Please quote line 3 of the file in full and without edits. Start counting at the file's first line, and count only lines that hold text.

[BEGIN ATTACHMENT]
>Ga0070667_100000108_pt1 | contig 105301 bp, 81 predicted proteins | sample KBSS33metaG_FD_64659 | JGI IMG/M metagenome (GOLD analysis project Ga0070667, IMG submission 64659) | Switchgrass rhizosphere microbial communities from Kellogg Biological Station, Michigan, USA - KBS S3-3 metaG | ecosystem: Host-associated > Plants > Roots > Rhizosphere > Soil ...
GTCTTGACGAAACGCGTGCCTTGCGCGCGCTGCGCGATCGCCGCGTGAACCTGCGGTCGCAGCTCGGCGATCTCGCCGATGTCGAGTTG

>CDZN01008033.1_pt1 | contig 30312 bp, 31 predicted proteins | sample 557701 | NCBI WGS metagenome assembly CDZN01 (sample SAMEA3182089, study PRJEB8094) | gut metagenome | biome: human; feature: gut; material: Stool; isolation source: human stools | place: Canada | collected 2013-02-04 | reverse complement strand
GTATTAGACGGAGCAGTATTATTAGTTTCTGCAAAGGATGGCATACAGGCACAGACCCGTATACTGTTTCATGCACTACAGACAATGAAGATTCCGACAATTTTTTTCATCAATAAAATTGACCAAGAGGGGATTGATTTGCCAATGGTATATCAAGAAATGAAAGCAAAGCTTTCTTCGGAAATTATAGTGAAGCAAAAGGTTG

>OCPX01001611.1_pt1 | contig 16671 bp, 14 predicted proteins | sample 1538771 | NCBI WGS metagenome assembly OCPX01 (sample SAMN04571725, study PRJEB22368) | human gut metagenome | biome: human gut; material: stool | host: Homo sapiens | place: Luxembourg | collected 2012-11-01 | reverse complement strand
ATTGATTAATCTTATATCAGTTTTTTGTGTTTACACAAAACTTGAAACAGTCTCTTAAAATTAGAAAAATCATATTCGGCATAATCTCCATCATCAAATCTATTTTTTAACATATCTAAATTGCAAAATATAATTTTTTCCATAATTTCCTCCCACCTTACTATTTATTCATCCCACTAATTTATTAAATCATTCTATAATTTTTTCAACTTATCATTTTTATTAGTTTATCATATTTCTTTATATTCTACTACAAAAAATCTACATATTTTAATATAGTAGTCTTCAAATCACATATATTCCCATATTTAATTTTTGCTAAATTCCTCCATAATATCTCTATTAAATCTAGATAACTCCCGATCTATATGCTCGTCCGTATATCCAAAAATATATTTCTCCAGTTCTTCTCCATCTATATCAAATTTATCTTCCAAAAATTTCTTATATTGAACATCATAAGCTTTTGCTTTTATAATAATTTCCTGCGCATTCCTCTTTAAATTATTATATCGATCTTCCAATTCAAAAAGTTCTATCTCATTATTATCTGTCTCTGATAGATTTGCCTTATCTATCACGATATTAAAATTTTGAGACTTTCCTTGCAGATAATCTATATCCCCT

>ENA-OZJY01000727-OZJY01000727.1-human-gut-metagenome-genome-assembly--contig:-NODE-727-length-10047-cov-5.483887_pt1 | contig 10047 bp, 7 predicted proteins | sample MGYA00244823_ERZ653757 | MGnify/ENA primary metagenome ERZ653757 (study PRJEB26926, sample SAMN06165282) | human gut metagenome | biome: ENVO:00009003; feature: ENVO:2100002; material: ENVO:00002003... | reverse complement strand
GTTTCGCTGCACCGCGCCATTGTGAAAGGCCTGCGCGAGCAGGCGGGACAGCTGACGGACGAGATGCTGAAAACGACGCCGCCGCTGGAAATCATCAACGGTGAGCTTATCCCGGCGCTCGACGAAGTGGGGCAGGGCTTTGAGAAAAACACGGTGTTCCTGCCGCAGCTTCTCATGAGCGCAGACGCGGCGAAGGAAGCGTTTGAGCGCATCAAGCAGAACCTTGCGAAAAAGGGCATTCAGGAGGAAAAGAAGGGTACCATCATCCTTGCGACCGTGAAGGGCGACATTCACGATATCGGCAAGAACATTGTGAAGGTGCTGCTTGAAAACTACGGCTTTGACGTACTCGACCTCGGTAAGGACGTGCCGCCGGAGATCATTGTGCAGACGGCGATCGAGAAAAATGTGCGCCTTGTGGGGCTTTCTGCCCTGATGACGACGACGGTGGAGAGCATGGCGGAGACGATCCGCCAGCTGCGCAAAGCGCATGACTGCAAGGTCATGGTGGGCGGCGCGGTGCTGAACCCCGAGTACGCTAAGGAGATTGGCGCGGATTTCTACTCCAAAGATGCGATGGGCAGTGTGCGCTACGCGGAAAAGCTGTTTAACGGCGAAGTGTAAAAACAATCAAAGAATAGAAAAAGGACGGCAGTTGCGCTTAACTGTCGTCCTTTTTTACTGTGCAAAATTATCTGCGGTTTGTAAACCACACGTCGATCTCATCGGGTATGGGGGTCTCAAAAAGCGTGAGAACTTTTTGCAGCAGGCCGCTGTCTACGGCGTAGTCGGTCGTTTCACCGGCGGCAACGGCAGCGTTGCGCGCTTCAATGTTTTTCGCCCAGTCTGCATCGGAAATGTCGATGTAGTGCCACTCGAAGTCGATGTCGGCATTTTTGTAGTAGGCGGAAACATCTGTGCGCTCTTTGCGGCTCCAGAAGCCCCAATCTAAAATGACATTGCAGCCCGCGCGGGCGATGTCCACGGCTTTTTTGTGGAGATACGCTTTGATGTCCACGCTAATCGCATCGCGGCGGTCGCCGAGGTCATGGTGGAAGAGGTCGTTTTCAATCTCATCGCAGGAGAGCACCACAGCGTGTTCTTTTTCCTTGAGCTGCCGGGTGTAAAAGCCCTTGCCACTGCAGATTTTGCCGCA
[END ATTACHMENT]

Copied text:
>CDZN01008033.1_pt1 | contig 30312 bp, 31 predicted proteins | sample 557701 | NCBI WGS metagenome assembly CDZN01 (sample SAMEA3182089, study PRJEB8094) | gut metagenome | biome: human; feature: gut; material: Stool; isolation source: human stools | place: Canada | collected 2013-02-04 | reverse complement strand